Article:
Without the proper flow of oxygen and blood, the skin is not receiving the nutrients it needs to stay healthy. The skin cells begin to die, which makes the skin more prone to further irritation and infection. Soon the dog has a pressure ulcer.
What do pressure sores in dogs look like?
In early stage pressure sores on dogs, you may notice:
- Loss of hair (especially around bony areas like the elbow)
- Reddening of the skin
- Dryness and cracking associated with the skin
- Constant licking of the area (which can also lead to a lick granuloma in dogs)
- Signs your dog is in pain when touching the area
If you notice any of these early-stage signs developing, please consult your veterinarian promptly. The sooner a pressure sore is treated, the easier it is to prevent it from becoming a serious wound. The picture below shows a dog with a pressure sore forming on his or her stifle.
If the pressure sore continues to progress or becomes infected, you might see symptoms such as:
- An open wound in the area
- Bright red or black skin
- Raised skin around the sore
- Moisture or drainage from the wound
- Yellow discharge or pus from the wound
If you notice these worsening signs, please take your dog to see your veterinarian immediately. An infected pressure sore can be very painful for your dog. And if it is left untreated, the skin can die or the infection could spread.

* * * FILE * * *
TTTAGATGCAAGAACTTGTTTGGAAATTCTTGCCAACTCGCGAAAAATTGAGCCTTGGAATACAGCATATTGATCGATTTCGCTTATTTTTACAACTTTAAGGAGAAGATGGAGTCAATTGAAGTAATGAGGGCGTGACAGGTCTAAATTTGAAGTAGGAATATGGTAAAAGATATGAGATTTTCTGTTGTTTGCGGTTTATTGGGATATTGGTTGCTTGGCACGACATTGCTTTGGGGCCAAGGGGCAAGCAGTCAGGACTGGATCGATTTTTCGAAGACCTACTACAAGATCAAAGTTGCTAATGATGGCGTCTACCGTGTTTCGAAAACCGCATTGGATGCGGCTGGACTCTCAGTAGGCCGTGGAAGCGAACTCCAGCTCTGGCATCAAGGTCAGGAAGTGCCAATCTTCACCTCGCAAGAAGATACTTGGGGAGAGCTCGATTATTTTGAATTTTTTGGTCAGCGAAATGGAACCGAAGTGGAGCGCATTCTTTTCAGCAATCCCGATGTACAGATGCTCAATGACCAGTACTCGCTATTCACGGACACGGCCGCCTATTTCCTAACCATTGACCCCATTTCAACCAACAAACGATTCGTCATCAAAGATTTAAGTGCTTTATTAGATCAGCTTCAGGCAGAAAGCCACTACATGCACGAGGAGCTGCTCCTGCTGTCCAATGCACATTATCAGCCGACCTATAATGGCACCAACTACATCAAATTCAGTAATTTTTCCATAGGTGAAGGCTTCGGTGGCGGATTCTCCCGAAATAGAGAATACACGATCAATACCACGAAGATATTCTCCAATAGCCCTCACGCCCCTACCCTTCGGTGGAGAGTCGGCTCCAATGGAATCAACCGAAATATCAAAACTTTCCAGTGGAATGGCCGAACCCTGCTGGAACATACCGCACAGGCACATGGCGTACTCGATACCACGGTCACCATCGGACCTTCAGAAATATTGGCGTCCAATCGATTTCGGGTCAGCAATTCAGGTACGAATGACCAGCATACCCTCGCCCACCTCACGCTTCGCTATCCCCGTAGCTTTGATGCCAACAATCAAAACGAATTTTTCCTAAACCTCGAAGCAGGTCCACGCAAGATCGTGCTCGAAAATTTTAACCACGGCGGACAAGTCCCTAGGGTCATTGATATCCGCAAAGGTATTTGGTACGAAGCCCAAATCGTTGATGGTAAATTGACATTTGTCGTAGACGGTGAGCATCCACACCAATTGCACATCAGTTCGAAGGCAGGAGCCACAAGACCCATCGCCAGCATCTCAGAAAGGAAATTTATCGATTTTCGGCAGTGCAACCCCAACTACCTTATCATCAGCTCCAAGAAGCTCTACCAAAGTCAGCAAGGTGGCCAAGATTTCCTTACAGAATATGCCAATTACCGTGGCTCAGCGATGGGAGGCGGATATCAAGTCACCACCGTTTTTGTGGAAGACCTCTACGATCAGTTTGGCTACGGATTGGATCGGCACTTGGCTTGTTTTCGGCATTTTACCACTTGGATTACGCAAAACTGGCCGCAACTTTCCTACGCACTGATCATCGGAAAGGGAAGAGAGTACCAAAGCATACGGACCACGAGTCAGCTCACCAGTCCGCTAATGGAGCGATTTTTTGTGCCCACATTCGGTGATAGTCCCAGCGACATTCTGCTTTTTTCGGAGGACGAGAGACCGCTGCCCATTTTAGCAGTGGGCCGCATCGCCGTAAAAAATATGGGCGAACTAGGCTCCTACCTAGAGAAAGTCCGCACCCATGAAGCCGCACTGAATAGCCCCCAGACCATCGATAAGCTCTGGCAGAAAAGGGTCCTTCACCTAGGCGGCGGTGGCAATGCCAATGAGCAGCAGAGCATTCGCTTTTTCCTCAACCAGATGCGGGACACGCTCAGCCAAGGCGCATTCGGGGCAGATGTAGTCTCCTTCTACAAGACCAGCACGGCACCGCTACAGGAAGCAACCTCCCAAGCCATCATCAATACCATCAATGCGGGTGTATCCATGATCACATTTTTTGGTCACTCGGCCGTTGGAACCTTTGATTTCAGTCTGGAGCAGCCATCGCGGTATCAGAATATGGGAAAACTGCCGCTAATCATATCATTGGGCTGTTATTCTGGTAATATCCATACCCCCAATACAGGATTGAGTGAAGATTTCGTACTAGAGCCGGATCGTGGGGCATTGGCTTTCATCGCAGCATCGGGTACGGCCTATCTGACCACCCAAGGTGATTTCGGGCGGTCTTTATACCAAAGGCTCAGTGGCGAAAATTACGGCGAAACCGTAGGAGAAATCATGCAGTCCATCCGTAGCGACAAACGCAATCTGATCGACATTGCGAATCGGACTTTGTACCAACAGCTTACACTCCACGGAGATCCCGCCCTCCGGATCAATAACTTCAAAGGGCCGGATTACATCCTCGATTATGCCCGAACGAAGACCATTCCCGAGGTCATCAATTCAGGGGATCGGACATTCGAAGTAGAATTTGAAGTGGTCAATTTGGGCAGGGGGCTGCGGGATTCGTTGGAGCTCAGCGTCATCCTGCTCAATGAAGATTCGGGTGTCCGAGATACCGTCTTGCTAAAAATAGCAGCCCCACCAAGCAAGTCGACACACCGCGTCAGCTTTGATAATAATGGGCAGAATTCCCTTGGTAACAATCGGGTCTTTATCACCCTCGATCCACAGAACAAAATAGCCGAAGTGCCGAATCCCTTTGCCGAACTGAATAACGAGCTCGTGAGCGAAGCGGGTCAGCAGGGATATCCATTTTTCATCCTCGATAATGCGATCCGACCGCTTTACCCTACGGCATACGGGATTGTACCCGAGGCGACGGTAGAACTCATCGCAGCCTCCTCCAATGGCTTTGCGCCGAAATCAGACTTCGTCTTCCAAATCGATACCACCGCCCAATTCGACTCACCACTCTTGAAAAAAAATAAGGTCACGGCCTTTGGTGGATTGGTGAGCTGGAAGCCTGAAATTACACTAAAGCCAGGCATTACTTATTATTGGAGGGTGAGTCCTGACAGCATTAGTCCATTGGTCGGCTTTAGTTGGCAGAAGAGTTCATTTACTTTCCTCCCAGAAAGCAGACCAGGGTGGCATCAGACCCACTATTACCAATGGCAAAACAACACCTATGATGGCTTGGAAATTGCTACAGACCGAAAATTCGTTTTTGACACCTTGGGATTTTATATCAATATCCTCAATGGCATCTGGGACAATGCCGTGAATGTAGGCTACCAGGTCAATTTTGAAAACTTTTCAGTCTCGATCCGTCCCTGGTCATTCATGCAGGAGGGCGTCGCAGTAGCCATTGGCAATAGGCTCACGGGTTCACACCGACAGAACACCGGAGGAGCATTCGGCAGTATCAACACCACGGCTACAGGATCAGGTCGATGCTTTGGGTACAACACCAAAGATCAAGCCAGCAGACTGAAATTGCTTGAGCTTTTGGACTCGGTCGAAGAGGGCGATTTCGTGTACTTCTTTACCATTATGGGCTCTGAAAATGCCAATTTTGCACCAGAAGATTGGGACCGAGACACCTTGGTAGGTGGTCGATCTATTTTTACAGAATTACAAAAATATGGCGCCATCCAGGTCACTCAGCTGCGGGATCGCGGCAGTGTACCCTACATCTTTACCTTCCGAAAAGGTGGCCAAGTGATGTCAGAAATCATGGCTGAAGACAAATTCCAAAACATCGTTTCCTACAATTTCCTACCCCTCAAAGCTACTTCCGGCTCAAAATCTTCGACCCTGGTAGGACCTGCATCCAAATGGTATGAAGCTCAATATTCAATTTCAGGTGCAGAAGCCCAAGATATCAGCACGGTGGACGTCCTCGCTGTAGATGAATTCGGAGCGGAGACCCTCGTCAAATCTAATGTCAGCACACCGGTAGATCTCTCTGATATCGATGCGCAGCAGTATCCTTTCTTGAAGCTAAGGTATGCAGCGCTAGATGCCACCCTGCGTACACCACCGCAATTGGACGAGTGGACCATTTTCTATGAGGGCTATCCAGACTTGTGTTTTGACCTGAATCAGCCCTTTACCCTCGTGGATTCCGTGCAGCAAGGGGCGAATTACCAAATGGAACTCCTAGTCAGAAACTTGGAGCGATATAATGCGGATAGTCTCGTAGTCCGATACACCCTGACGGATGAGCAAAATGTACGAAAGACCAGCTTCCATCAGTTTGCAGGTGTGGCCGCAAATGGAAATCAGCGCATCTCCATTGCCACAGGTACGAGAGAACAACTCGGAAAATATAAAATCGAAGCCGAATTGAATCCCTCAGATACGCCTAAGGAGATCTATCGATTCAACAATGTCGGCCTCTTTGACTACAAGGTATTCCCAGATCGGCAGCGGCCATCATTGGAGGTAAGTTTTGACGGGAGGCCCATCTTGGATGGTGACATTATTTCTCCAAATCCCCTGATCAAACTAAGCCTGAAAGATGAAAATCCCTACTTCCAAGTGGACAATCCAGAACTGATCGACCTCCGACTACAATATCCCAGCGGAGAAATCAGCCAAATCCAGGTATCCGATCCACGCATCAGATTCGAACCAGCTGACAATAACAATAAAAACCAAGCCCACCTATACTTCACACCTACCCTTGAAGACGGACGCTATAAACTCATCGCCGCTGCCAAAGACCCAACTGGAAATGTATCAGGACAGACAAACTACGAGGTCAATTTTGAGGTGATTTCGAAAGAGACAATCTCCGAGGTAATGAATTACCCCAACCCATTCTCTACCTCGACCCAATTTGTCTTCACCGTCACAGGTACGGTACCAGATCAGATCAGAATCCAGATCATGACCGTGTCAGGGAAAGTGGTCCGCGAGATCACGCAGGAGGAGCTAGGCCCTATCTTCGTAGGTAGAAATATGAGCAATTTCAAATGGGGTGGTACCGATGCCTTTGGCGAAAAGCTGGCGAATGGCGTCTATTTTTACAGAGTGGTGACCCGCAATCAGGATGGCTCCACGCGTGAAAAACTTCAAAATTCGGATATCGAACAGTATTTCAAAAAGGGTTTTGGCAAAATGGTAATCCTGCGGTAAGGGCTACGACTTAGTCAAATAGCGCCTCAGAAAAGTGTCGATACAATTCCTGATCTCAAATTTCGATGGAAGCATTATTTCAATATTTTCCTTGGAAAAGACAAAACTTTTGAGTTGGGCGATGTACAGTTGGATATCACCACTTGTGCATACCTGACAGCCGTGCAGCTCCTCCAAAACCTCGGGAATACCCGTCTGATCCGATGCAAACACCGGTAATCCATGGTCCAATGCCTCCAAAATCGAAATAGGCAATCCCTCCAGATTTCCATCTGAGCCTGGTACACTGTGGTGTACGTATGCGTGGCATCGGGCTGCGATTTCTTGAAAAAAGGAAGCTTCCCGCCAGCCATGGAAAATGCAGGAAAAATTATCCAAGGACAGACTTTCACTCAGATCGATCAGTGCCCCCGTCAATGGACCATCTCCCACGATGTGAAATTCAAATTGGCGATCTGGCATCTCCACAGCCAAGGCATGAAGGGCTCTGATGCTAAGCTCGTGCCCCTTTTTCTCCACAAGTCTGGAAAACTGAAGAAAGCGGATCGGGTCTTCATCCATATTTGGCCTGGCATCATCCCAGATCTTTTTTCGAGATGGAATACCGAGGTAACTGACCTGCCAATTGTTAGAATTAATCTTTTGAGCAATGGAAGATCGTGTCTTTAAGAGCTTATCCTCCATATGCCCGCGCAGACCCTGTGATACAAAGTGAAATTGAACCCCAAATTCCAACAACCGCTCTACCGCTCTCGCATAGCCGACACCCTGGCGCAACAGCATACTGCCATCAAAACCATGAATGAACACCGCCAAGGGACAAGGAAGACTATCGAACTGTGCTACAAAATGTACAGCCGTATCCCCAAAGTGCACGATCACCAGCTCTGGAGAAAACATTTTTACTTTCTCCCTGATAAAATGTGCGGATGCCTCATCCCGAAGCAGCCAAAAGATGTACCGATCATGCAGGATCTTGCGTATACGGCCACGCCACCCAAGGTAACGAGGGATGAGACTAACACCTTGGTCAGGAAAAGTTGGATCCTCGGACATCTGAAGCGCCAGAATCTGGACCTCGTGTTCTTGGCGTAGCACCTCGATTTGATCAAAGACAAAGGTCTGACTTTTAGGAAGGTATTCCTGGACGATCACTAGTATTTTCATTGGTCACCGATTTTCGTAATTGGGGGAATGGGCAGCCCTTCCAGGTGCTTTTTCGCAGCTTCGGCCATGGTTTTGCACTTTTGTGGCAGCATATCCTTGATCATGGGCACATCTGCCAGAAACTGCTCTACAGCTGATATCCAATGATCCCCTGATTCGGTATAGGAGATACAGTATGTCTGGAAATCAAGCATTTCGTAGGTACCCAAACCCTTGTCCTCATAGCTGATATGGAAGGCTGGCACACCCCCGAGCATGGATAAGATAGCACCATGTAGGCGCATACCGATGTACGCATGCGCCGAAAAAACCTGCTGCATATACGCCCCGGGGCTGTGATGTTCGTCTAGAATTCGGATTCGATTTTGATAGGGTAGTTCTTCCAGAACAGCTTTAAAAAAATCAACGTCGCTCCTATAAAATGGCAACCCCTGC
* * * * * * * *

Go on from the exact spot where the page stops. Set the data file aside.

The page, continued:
How are pressure sores diagnosed?
At the veterinary appointment, your vet will start with a physical exam, including a careful evaluation of your dog’s skin. This allows him or her to get an idea of what the area in question looks like. Plus, the vet can also look for early-stage pressure sores in other areas that you may not have noticed yet.
The veterinarian may assign a stage to each pressure ulcer using the National Pressure Ulcer Advisory Panel (NPUAP) scoring chart. Originally that staging system was created for decubital ulcers in humans, but it works well for dogs too.
If the decubital ulcer looks like it might be infected, the vet may recommend additional diagnostics such as:
- Using a cotton swab on the wound and examining the material under a microscope.
- Culture and sensitivity testing (i.e. a test to determine which bacteria are present and to guide antibiotic selection).
- Blood work to look for signs of worsening infection.
Additionally, the veterinarian may take pictures of the ulcers at that visit, and on subsequent visits. This makes it easier to track how the pressure sore changes over time. You may also want to take some pictures to help you assess your dog’s progress.
What is the treatment for pressure sores on dogs?
After evaluating your dog’s skin, the vet will work with you to create a plan to heal the pressure sore. This will look different depending on the severity of the pressure sores and the factors that contributed to their development.
If the pressure sore is in the early stages, your veterinarian may not recommend any specific treatment. Instead, he or she may discuss how to ramp up your preventive measures to keep the wound from getting worse and help it heal.
In more severe cases or if the pressure sore is infected, the vet may recommend:
- An ointment or cream to help prevent the skin from being further irritated or becoming too dry.